During their respective speeches, President Clinton and Obama’s running mate, Sen. Joseph Biden (D-Del.), focused on the harm done by what they described as the Bush administration’s failure to utilize diplomacy.
Clinton argued that America’s “position in the world has been weakened by,” among other things, “a failure to consistently use the power of diplomacy, from the Middle East to Africa to Latin America to Center and Eastern Europe.”
As for Biden, he pointed to Iran as a hot spot where the United States has failed diplomatically.
“Should we trust John McCainâ€™s judgment when he rejected talking with Iran and then asked: What is there to talk about? Or Barack Obama, who said we must talk and make it clear to Iran that its conduct must change,” Biden said. “Now, after seven years of denial, even the Bush administration recognizes that we should talk to Iran, because thatâ€™s the best way to advance our security. Again, John McCain was wrong. Barack Obama was right.”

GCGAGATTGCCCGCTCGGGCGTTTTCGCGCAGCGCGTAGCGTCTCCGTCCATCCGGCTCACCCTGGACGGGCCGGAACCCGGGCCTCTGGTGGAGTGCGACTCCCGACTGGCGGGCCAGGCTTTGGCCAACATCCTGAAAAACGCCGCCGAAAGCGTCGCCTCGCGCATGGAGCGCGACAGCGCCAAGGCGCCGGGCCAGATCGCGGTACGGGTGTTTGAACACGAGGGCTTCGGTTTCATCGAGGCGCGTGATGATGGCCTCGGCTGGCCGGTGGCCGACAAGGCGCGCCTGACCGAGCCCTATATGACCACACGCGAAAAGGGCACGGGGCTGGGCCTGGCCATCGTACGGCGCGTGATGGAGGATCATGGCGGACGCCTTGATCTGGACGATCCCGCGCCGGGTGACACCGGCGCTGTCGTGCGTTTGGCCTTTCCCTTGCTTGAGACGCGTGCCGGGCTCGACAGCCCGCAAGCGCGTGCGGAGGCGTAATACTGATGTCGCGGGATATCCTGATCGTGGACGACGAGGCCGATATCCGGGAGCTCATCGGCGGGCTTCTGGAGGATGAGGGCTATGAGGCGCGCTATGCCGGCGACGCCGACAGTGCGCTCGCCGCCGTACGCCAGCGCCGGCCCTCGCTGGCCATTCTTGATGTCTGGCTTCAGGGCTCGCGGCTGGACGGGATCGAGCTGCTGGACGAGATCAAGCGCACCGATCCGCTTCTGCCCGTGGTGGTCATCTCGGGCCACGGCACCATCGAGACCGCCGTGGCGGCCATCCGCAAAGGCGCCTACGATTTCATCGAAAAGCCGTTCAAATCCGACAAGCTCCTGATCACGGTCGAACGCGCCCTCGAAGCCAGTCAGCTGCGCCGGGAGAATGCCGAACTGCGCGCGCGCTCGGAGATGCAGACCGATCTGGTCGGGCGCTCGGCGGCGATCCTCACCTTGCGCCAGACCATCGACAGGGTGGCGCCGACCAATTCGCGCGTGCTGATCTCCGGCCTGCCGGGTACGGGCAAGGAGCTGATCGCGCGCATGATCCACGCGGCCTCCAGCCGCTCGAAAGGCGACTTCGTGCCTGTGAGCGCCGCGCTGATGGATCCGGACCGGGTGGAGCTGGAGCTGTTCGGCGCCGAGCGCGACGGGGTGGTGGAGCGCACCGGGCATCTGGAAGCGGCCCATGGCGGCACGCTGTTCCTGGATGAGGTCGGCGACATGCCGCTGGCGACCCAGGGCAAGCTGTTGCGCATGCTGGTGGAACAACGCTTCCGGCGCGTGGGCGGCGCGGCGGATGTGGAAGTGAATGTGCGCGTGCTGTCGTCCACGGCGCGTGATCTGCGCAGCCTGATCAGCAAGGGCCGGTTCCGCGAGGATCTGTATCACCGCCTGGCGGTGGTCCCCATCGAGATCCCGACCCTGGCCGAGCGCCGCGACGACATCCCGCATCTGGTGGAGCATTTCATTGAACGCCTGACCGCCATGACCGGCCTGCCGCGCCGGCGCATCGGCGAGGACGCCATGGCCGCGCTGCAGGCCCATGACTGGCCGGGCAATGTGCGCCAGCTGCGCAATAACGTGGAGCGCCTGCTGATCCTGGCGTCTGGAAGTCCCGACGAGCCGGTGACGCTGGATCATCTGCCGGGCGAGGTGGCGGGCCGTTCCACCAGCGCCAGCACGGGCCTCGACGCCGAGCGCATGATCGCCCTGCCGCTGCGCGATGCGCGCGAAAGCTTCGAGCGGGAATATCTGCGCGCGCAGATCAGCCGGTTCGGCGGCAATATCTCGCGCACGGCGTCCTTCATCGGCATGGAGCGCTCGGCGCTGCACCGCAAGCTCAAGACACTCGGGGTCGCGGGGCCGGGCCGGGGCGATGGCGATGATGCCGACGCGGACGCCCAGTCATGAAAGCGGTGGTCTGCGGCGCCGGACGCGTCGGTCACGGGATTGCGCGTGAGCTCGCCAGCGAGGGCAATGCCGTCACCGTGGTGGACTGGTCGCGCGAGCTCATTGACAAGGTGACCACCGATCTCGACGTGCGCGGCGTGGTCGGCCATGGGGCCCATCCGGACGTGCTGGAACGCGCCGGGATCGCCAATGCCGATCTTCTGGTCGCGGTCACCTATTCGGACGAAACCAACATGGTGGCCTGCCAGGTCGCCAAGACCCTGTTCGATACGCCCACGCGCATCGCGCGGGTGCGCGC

Matt Brooks, executive director of the Republican Jewish Coalition, fired back on Thursday, noting that Bush had “redefined” the U.S. relationship with the Palestinians, marginalized Yasser Arafat, supported Israel’s construction of the West Bank security fence, and been described as the most pro-Israel president by two Israeli prime ministers.
“I don’t know how an appeasement policy being advocatecd by Sen. Obama and Sen. Biden makes israel any more safe and secure,” Brooks said.
Brooks also took issue with the Democrats describing the war in Iraq as a disaster that threatened Israel’s security.
“I think its absolotely ludicrous for them to make that argument,” Brooks said. “At the end of the day, we took out one of the most depostic dictators and destabilizing regimes in Iraq that was paying $25,000 to families of suicide bombers sent to kill Israeli civilians.”
Obama drew criticism from his onetime primary opponent, Sen. Hillary Clinton (D-N.Y.), and from Republicans for his statement last year that he would be willing to meet with the president of Iran; he and Biden were two of just two dozen senators to oppose an amendment urging the declaration of the Iranian Revolutionary Guards Corps as a terrorist group.